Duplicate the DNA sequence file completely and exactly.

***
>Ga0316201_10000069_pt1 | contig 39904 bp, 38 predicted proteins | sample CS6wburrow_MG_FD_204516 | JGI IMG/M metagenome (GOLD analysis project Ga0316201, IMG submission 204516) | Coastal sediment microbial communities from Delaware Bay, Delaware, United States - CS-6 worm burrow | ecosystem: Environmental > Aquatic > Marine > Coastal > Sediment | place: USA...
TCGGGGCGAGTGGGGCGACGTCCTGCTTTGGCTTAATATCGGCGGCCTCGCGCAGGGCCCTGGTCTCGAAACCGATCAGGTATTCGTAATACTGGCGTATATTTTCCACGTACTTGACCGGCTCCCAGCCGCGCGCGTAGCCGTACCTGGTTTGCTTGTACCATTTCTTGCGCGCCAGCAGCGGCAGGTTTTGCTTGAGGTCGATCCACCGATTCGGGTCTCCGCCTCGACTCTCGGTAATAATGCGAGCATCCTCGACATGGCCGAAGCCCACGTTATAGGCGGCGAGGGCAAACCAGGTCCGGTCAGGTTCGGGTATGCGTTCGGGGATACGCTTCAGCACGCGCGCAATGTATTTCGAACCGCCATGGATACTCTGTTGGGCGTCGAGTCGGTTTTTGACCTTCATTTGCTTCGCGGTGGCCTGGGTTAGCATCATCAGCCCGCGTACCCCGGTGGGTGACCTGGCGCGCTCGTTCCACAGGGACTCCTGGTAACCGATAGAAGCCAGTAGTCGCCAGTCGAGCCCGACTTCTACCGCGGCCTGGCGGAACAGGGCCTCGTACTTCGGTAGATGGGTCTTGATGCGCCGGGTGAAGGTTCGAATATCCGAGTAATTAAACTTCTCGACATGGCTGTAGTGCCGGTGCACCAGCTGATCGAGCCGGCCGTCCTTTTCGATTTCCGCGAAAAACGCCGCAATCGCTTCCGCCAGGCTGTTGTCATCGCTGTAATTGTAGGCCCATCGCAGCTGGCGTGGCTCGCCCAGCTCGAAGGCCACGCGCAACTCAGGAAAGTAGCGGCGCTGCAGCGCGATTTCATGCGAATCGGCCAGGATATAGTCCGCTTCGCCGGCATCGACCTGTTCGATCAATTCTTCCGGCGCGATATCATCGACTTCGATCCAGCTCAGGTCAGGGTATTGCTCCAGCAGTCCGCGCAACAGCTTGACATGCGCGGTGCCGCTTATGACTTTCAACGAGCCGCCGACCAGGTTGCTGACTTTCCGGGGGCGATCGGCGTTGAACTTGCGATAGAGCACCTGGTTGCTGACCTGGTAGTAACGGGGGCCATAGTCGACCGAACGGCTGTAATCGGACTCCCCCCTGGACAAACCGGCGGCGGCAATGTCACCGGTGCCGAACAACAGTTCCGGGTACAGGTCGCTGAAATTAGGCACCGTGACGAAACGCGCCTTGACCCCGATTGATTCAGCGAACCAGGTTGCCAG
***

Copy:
>Ga0316201_10000069_pt1 | contig 39904 bp, 38 predicted proteins | sample CS6wburrow_MG_FD_204516 | JGI IMG/M metagenome (GOLD analysis project Ga0316201, IMG submission 204516) | Coastal sediment microbial communities from Delaware Bay, Delaware, United States - CS-6 worm burrow | ecosystem: Environmental > Aquatic > Marine > Coastal > Sediment | place: USA...
TCGGGGCGAGTGGGGCGACGTCCTGCTTTGGCTTAATATCGGCGGCCTCGCGCAGGGCCCTGGTCTCGAAACCGATCAGGTATTCGTAATACTGGCGTATATTTTCCACGTACTTGACCGGCTCCCAGCCGCGCGCGTAGCCGTACCTGGTTTGCTTGTACCATTTCTTGCGCGCCAGCAGCGGCAGGTTTTGCTTGAGGTCGATCCACCGATTCGGGTCTCCGCCTCGACTCTCGGTAATAATGCGAGCATCCTCGACATGGCCGAAGCCCACGTTATAGGCGGCGAGGGCAAACCAGGTCCGGTCAGGTTCGGGTATGCGTTCGGGGATACGCTTCAGCACGCGCGCAATGTATTTCGAACCGCCATGGATACTCTGTTGGGCGTCGAGTCGGTTTTTGACCTTCATTTGCTTCGCGGTGGCCTGGGTTAGCATCATCAGCCCGCGTACCCCGGTGGGTGACCTGGCGCGCTCGTTCCACAGGGACTCCTGGTAACCGATAGAAGCCAGTAGTCGCCAGTCGAGCCCGACTTCTACCGCGGCCTGGCGGAACAGGGCCTCGTACTTCGGTAGATGGGTCTTGATGCGCCGGGTGAAGGTTCGAATATCCGAGTAATTAAACTTCTCGACATGGCTGTAGTGCCGGTGCACCAGCTGATCGAGCCGGCCGTCCTTTTCGATTTCCGCGAAAAACGCCGCAATCGCTTCCGCCAGGCTGTTGTCATCGCTGTAATTGTAGGCCCATCGCAGCTGGCGTGGCTCGCCCAGCTCGAAGGCCACGCGCAACTCAGGAAAGTAGCGGCGCTGCAGCGCGATTTCATGCGAATCGGCCAGGATATAGTCCGCTTCGCCGGCATCGACCTGTTCGATCAATTCTTCCGGCGCGATATCATCGACTTCGATCCAGCTCAGGTCAGGGTATTGCTCCAGCAGTCCGCGCAACAGCTTGACATGCGCGGTGCCGCTTATGACTTTCAACGAGCCGCCGACCAGGTTGCTGACTTTCCGGGGGCGATCGGCGTTGAACTTGCGATAGAGCACCTGGTTGCTGACCTGGTAGTAACGGGGGCCATAGTCGACCGAACGGCTGTAATCGGACTCCCCCCTGGACAAACCGGCGGCGGCAATGTCACCGGTGCCGAACAACAGTTCCGGGTACAGGTCGCTGAAATTAGGCACCGTGACGAAACGCGCCTTGACCCCGATTGATTCAGCGAACCAGGTTGCCAG